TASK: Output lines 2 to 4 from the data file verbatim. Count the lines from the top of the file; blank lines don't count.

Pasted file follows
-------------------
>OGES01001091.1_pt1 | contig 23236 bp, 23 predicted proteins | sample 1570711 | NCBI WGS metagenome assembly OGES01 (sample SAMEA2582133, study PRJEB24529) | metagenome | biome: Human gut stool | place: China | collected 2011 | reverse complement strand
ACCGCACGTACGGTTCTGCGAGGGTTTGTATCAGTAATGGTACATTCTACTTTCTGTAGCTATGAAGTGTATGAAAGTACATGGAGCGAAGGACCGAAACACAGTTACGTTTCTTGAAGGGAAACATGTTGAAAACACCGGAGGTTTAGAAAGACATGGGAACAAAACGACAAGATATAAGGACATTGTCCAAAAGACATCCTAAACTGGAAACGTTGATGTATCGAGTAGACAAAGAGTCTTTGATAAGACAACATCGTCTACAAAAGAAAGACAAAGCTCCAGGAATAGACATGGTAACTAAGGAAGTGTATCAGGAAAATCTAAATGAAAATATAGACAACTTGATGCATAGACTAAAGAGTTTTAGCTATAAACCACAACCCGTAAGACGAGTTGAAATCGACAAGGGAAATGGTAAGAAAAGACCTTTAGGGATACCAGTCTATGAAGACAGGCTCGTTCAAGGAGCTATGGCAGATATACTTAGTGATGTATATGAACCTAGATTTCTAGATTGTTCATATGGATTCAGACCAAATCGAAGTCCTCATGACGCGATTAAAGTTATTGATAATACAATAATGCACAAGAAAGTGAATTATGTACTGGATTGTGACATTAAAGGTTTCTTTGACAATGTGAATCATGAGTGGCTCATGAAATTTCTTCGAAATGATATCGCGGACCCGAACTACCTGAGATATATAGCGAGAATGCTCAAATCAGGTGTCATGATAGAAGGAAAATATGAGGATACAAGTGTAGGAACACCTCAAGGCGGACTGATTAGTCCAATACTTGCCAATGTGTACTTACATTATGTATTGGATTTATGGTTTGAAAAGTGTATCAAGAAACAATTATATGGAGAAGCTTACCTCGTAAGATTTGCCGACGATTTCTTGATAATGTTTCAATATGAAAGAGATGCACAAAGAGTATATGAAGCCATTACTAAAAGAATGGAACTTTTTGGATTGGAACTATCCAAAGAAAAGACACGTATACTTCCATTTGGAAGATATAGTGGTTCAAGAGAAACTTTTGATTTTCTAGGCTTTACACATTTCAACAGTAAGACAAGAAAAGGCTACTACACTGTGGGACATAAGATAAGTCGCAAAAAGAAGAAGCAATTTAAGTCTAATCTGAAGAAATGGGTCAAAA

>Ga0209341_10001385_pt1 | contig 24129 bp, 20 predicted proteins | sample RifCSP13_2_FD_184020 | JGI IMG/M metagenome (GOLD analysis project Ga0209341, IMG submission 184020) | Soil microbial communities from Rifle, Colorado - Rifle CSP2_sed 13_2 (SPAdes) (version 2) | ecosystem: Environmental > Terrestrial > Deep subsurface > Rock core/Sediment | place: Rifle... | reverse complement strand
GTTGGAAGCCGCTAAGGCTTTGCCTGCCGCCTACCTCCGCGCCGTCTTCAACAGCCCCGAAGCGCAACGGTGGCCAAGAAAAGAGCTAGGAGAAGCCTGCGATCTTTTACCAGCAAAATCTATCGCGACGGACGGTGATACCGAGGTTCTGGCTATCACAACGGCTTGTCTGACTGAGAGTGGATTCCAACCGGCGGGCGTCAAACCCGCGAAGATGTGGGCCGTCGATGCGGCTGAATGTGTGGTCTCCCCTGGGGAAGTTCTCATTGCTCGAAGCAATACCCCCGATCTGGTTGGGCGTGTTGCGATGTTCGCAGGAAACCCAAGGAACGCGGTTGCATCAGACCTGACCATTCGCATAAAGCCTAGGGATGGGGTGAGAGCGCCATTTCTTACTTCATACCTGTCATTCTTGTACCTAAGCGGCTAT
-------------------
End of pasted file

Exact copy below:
ACCGCACGTACGGTTCTGCGAGGGTTTGTATCAGTAATGGTACATTCTACTTTCTGTAGCTATGAAGTGTATGAAAGTACATGGAGCGAAGGACCGAAACACAGTTACGTTTCTTGAAGGGAAACATGTTGAAAACACCGGAGGTTTAGAAAGACATGGGAACAAAACGACAAGATATAAGGACATTGTCCAAAAGACATCCTAAACTGGAAACGTTGATGTATCGAGTAGACAAAGAGTCTTTGATAAGACAACATCGTCTACAAAAGAAAGACAAAGCTCCAGGAATAGACATGGTAACTAAGGAAGTGTATCAGGAAAATCTAAATGAAAATATAGACAACTTGATGCATAGACTAAAGAGTTTTAGCTATAAACCACAACCCGTAAGACGAGTTGAAATCGACAAGGGAAATGGTAAGAAAAGACCTTTAGGGATACCAGTCTATGAAGACAGGCTCGTTCAAGGAGCTATGGCAGATATACTTAGTGATGTATATGAACCTAGATTTCTAGATTGTTCATATGGATTCAGACCAAATCGAAGTCCTCATGACGCGATTAAAGTTATTGATAATACAATAATGCACAAGAAAGTGAATTATGTACTGGATTGTGACATTAAAGGTTTCTTTGACAATGTGAATCATGAGTGGCTCATGAAATTTCTTCGAAATGATATCGCGGACCCGAACTACCTGAGATATATAGCGAGAATGCTCAAATCAGGTGTCATGATAGAAGGAAAATATGAGGATACAAGTGTAGGAACACCTCAAGGCGGACTGATTAGTCCAATACTTGCCAATGTGTACTTACATTATGTATTGGATTTATGGTTTGAAAAGTGTATCAAGAAACAATTATATGGAGAAGCTTACCTCGTAAGATTTGCCGACGATTTCTTGATAATGTTTCAATATGAAAGAGATGCACAAAGAGTATATGAAGCCATTACTAAAAGAATGGAACTTTTTGGATTGGAACTATCCAAAGAAAAGACACGTATACTTCCATTTGGAAGATATAGTGGTTCAAGAGAAACTTTTGATTTTCTAGGCTTTACACATTTCAACAGTAAGACAAGAAAAGGCTACTACACTGTGGGACATAAGATAAGTCGCAAAAAGAAGAAGCAATTTAAGTCTAATCTGAAGAAATGGGTCAAAA

>Ga0209341_10001385_pt1 | contig 24129 bp, 20 predicted proteins | sample RifCSP13_2_FD_184020 | JGI IMG/M metagenome (GOLD analysis project Ga0209341, IMG submission 184020) | Soil microbial communities from Rifle, Colorado - Rifle CSP2_sed 13_2 (SPAdes) (version 2) | ecosystem: Environmental > Terrestrial > Deep subsurface > Rock core/Sediment | place: Rifle... | reverse complement strand
GTTGGAAGCCGCTAAGGCTTTGCCTGCCGCCTACCTCCGCGCCGTCTTCAACAGCCCCGAAGCGCAACGGTGGCCAAGAAAAGAGCTAGGAGAAGCCTGCGATCTTTTACCAGCAAAATCTATCGCGACGGACGGTGATACCGAGGTTCTGGCTATCACAACGGCTTGTCTGACTGAGAGTGGATTCCAACCGGCGGGCGTCAAACCCGCGAAGATGTGGGCCGTCGATGCGGCTGAATGTGTGGTCTCCCCTGGGGAAGTTCTCATTGCTCGAAGCAATACCCCCGATCTGGTTGGGCGTGTTGCGATGTTCGCAGGAAACCCAAGGAACGCGGTTGCATCAGACCTGACCATTCGCATAAAGCCTAGGGATGGGGTGAGAGCGCCATTTCTTACTTCATACCTGTCATTCTTGTACCTAAGCGGCTAT